Thursday, April 18, 2013

Runners Are Made to Heal, I Am a Runner, and I Will Heal

Much has been written and said in the last few days about how both Boston and the running community will respond to Monday’s bombings. Dennis Lehane couldn’t have expressed the “Boston” part better, while much of the Runner’s World staff, which was either running the race or covering it from the press tent, has captured the confusion, resolve, contemplation, solace and even the happy memories of the “running” part.

The question now, of course, is how we heal. For me, it hasn’t been easy. Monday was a day of distraction, Tuesday of emotion and Wednesday of equal parts helplessness and frustration.

By Thursday, though, I’d improved. Yes, I monitored coverage of the interfaith memorial service in Boston over social media, but I also discussed forthcoming marathons, laundry, cute puppies, coffee and (privately, for the benefit of everyone else) chafing. I guess you could say I’d returned to whatever it is we’re calling normal these days.

Now I’m ready to get back at it. Running, after all, is all about pushing yourself beyond an otherwise-acceptable level of pain, recovering accordingly and then, without second thought, doing it all over again, only a little bit faster, farther or harder that the previous effort. Runners heal quickly because they want to, they have to and, through months, years and decades of training, they’ve been conditioned to.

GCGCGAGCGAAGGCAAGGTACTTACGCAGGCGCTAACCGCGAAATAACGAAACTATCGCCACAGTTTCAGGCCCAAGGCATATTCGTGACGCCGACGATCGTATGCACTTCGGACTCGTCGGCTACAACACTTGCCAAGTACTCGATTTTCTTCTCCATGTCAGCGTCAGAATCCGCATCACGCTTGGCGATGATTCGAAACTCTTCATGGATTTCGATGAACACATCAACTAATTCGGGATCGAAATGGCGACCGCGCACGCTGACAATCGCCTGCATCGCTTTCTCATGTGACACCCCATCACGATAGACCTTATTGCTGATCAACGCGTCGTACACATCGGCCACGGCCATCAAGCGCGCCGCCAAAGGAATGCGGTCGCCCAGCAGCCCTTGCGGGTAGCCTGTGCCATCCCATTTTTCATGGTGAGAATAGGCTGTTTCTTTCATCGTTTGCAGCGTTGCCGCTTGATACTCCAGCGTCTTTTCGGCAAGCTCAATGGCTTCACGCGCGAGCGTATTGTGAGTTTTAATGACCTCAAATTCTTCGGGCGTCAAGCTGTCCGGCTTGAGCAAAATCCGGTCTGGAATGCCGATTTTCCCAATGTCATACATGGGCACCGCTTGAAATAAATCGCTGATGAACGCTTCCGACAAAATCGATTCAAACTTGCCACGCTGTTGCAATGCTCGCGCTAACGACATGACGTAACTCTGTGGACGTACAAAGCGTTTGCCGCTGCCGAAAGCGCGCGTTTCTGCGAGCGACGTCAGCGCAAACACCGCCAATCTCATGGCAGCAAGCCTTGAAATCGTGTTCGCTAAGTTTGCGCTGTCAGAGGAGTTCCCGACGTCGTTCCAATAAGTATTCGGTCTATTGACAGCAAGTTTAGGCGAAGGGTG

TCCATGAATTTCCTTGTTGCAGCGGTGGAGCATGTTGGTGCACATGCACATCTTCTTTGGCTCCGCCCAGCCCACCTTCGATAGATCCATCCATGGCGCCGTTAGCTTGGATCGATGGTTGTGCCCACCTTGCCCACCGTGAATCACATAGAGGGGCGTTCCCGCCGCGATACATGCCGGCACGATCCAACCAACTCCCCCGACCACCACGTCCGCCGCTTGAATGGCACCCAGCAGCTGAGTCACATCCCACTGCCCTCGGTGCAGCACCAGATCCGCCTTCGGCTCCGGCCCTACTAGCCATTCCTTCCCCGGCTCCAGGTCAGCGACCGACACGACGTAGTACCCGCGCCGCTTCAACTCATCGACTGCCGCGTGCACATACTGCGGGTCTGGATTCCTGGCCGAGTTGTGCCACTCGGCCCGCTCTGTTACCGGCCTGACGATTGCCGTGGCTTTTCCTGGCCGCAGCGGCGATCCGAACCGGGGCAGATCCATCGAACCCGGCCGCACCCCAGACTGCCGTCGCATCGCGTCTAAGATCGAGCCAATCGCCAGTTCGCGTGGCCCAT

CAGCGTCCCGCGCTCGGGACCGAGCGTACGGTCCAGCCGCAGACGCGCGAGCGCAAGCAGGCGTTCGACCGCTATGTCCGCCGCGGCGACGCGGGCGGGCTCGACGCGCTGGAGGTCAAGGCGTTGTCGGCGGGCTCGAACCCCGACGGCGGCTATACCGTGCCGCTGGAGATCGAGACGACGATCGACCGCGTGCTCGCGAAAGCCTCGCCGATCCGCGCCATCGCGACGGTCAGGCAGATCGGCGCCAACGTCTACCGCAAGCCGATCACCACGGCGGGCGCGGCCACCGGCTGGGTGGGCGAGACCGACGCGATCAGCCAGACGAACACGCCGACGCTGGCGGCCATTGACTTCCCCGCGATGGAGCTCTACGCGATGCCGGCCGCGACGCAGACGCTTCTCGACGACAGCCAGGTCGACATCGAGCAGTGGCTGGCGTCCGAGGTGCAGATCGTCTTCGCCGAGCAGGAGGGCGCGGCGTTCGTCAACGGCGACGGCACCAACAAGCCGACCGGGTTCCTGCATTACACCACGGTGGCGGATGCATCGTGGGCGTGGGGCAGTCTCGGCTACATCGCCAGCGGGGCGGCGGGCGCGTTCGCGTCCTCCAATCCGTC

That hasn’t been entirely easy, either. Tuesday, I joined thousands in honoring Boston by running 4.09 miles, the distance chosen to represent the time on the official clock when the bombs went off. To add insult to injury, much of my run was on the Marathon course itself. Even in the suburbs, 15 miles from Boylston Street, I couldn’t stop myself from tearing up.

Wednesday, after watching CNN, The New York Post and others make my journalism professors weep, I ran an ol’ reliable route around my neighborhood, if for no other reason than it was a rare cloudless spring afternoon in New England and, let’s face it, such days should not be wasted.

Today is an off day. Tomorrow will be a fartlek. And so it goes.
  • Next weekend I’m doing a 10K -- the James Joyce Ramble, a quirky race that embodies peace and unity above all -- and set a ridiculously lofty goal of breaking 40 minutes.
  • Next month, or perhaps in early June, I’m doing a half marathon -- and, since I can’t remember my PR, I guess I’m just going to have to set a new one.
  • In October, I’m doing the Smuttynose Rockfest marathon on the New Hampshire seacoast. (Someone remind me to register.) Running a 3:05 to qualify for Boston in 2014 is no doubt a stretch, as it’s 8 minutes faster than my PR (set six years ago) and 46 minutes faster than my disastrous last marathon, but what the hell do I have to lose in trying?
Frankly, I can think of no other way to respond to the bombing than to lace up my shoes, get back on the road, set a bunch of goals, knock ‘em down and show the world that, for one runner at least, nothing will slow him down.

(Note: One thing I neglected to mention in my first post was that it would be impossible to avoid gratuitous references to 90s alternative music. The title of this blog post borrows from the Our Lady Peace track “Made to Heal.” Give it a listen and prepare for more lyric-dropping. You’ve been warned.)